According to an examination of ED nurses, insufficient nursing education related to HIV is a major obstacle in the implementation of HIV screening initiatives in emergency departments (EDs). Nearly 43% of respondents stated that they received less or no HIV education as part their professional development and practice.
According to Candace Elam DNP, a family nursing practitioner at the Institute of Family Health, New York City, this lack of HIV education “often resulted into attitudes that did not support routine HIV screening in EDs,” she said Medscape Medical News. “But more than individual beliefs, what came out most clearly in the study was that the support of organizations for HIV screening in EDs was the one factor that could determine whether an emergency nurse performs HIV screening,” she said. This means integrating routine HIV screening into ED workflows and supplying resources to facilitate screening and testing efforts.
In 2006, the Centers for Disease Control and Prevention (CDC) released guidance which recommended routine HIV screening in all healthcare settings including urgent care as well as EDs. Elam was student at the Rutgers University School of Nursing student, conducted the study while working as an ED nurse. She discovered that the department had a policy in support of routine HIV screening however, it wasn’t uniform across nurses across the country. Elam conducted a national survey to discover what HIV screening differs across the country. Participants were contacted via email outreach and Facebook.
In the 30-45-minute survey, respondents reported:
The CDC HIV screening recommendations
Workplace HIV screening policy
Self-reported HIV screening results
HIV screening beliefs and attitudes
The survey was completed by 171 people from 43 states. In total, 371 people completed the survey. 76.9% of the 251 respondents who asked if their EDs regularly performed HIV screening replied positively. Overall, 28.5% of respondents believed that HIV screening was “not crucial” or “not at all important.” Nearly half (47.6 percent) of respondents said they never offered HIV tests for all patients eligible regardless of risk factors. Only 14.3 percent reported that they provide testing on a daily basis. Only 25 percent of participants reported receiving “adequate” or a “lot” of nursing education on HIV-related nursing. 42.9% reported receiving “little” or no education.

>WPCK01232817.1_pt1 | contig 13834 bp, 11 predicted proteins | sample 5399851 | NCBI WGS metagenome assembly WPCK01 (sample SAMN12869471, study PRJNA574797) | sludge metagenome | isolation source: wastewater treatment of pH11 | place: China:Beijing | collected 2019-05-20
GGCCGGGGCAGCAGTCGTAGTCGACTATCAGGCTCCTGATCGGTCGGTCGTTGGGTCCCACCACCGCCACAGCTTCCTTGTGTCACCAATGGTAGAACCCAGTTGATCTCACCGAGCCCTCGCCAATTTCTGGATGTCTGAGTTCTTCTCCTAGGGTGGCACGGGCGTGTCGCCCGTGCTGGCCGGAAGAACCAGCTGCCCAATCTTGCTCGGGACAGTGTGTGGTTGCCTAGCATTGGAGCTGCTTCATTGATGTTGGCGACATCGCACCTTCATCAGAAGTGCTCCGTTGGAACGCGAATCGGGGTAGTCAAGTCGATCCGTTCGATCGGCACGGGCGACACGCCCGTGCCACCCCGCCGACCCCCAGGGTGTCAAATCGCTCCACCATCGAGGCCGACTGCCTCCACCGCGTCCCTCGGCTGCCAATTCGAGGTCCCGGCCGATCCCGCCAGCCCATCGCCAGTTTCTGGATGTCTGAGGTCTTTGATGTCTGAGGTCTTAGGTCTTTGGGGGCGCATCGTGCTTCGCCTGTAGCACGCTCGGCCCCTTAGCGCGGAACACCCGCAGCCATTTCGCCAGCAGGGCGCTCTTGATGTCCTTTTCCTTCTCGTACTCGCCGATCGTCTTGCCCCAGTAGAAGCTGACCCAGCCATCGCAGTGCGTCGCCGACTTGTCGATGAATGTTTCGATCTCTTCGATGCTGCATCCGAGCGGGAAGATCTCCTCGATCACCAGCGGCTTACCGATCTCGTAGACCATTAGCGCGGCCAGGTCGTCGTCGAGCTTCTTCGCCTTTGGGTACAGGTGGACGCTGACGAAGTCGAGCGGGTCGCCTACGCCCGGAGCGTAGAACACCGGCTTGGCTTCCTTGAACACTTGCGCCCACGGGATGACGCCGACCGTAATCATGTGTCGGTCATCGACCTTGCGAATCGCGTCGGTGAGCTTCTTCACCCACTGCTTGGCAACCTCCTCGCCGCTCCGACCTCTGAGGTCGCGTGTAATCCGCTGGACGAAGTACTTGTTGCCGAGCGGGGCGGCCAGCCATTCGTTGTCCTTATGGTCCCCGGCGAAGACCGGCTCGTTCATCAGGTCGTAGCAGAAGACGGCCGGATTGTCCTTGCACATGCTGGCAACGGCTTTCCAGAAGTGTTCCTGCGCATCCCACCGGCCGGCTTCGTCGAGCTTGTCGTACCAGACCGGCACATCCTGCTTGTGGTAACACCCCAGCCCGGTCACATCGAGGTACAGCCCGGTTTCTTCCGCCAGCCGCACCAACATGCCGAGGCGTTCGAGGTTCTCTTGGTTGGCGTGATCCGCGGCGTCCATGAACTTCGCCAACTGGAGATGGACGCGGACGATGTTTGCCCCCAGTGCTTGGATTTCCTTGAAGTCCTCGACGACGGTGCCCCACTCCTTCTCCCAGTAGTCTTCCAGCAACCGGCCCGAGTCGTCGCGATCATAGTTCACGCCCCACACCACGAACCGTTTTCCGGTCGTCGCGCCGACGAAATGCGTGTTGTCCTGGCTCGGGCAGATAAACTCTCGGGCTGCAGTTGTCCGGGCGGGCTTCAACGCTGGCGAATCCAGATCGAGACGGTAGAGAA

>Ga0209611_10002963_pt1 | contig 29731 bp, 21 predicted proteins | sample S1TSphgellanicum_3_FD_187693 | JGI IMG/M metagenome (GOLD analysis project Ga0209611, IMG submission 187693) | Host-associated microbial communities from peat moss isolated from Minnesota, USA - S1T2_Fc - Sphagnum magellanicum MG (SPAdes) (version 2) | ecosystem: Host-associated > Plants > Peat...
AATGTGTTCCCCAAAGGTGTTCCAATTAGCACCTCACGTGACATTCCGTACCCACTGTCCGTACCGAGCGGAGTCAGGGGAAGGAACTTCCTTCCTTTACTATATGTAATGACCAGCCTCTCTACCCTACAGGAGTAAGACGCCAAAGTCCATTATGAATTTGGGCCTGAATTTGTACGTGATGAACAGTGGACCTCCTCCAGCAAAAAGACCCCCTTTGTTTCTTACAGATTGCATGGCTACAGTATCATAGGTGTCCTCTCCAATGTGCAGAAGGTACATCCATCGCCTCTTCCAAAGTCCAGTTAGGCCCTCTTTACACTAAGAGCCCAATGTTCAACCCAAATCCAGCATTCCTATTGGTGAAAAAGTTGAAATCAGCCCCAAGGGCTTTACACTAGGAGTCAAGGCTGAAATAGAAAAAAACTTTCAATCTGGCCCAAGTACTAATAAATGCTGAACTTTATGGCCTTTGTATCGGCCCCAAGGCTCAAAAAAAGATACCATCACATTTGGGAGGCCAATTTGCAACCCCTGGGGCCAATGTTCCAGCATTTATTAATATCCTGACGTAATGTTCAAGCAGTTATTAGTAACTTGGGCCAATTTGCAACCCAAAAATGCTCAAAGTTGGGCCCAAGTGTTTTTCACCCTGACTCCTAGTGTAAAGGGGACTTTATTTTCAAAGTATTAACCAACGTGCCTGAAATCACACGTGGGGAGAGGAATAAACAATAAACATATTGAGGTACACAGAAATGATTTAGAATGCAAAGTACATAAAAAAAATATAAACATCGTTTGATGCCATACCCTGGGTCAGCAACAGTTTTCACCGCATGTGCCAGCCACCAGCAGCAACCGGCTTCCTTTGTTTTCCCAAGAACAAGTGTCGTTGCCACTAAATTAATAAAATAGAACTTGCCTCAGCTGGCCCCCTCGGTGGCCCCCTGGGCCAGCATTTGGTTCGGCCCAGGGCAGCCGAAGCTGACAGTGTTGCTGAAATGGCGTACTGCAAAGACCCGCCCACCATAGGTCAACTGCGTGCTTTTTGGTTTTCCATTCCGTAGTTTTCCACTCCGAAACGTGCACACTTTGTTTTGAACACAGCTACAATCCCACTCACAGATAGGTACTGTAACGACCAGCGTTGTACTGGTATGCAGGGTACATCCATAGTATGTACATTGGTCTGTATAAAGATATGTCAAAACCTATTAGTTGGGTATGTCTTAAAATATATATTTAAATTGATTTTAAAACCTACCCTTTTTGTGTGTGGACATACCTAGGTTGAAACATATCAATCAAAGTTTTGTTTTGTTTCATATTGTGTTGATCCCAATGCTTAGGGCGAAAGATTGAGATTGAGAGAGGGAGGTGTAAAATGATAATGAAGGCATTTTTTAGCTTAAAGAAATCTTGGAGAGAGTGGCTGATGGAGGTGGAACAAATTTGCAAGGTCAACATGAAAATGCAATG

“For the most part, those of us who work in hospitals, all of the information we receive about HIV was done in school,” Elam said. “So when you attended school in the early 2000s or the 1990s, you won’t know much else.” Elam stated that she is informed on HIV research issues since it is an area of interest, but the hospital she worked at did not contribute much to her knowledge.
Elam also found that there were numerous obstacles to screening in practice, including a lack of a dedicated HIV educator or tester, not knowing where to refer patients who have positive HIV tests, and insufficient time to address positive HIV results in ED practice.
Elam explained that many of these variables are out of the control of nurses and can result in not being able to serve patients who would receive care. Lisa Leimer, RN, an RN at Primary Health Care in Des Moines, Iowa, works with patients who have been diagnosed with HIV, but said that a lot of her patients could have been identified earlier. “Once we get someone to look over medical records and notice that they’ve been in and out of the hospital,” she said. She said that there have been many encounters.
Prioritizing HIV screening in all healthcare settings, and including HIV education for all medical professionals — not just nurses -could aid in the ongoing fight against HIV. “So much has changed in the world of HIV,” she said. “We are trying to end the spread of the disease. It could be possible if those living with HIV were identified, diagnosed and treated.”
Elam and Leimer have reported no relevant financial connections.
Association of Nurses in AIDS Care 2021. Presented November 11, 2021.
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